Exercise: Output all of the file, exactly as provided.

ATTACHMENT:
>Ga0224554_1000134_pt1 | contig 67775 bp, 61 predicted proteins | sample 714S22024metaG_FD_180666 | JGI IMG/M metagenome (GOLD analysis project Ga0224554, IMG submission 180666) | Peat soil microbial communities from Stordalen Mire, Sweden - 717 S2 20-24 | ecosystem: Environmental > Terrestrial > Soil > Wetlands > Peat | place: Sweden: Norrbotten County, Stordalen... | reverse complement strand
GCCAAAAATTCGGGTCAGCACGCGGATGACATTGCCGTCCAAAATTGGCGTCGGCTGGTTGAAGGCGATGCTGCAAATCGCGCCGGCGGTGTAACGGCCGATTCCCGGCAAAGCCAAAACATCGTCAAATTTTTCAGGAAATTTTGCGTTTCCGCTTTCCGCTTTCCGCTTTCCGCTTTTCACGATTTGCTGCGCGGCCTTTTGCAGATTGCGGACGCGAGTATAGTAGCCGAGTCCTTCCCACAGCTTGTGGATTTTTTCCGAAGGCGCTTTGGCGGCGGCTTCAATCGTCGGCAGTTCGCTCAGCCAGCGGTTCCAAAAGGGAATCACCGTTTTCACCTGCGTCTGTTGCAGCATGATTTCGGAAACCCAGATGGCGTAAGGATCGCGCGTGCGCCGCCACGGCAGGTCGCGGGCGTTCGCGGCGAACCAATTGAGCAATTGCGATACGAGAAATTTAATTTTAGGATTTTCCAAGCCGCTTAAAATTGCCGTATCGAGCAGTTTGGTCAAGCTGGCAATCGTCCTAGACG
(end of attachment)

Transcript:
>Ga0224554_1000134_pt1 | contig 67775 bp, 61 predicted proteins | sample 714S22024metaG_FD_180666 | JGI IMG/M metagenome (GOLD analysis project Ga0224554, IMG submission 180666) | Peat soil microbial communities from Stordalen Mire, Sweden - 717 S2 20-24 | ecosystem: Environmental > Terrestrial > Soil > Wetlands > Peat | place: Sweden: Norrbotten County, Stordalen... | reverse complement strand
GCCAAAAATTCGGGTCAGCACGCGGATGACATTGCCGTCCAAAATTGGCGTCGGCTGGTTGAAGGCGATGCTGCAAATCGCGCCGGCGGTGTAACGGCCGATTCCCGGCAAAGCCAAAACATCGTCAAATTTTTCAGGAAATTTTGCGTTTCCGCTTTCCGCTTTCCGCTTTCCGCTTTTCACGATTTGCTGCGCGGCCTTTTGCAGATTGCGGACGCGAGTATAGTAGCCGAGTCCTTCCCACAGCTTGTGGATTTTTTCCGAAGGCGCTTTGGCGGCGGCTTCAATCGTCGGCAGTTCGCTCAGCCAGCGGTTCCAAAAGGGAATCACCGTTTTCACCTGCGTCTGTTGCAGCATGATTTCGGAAACCCAGATGGCGTAAGGATCGCGCGTGCGCCGCCACGGCAGGTCGCGGGCGTTCGCGGCGAACCAATTGAGCAATTGCGATACGAGAAATTTAATTTTAGGATTTTCCAAGCCGCTTAAAATTGCCGTATCGAGCAGTTTGGTCAAGCTGGCAATCGTCCTAGACG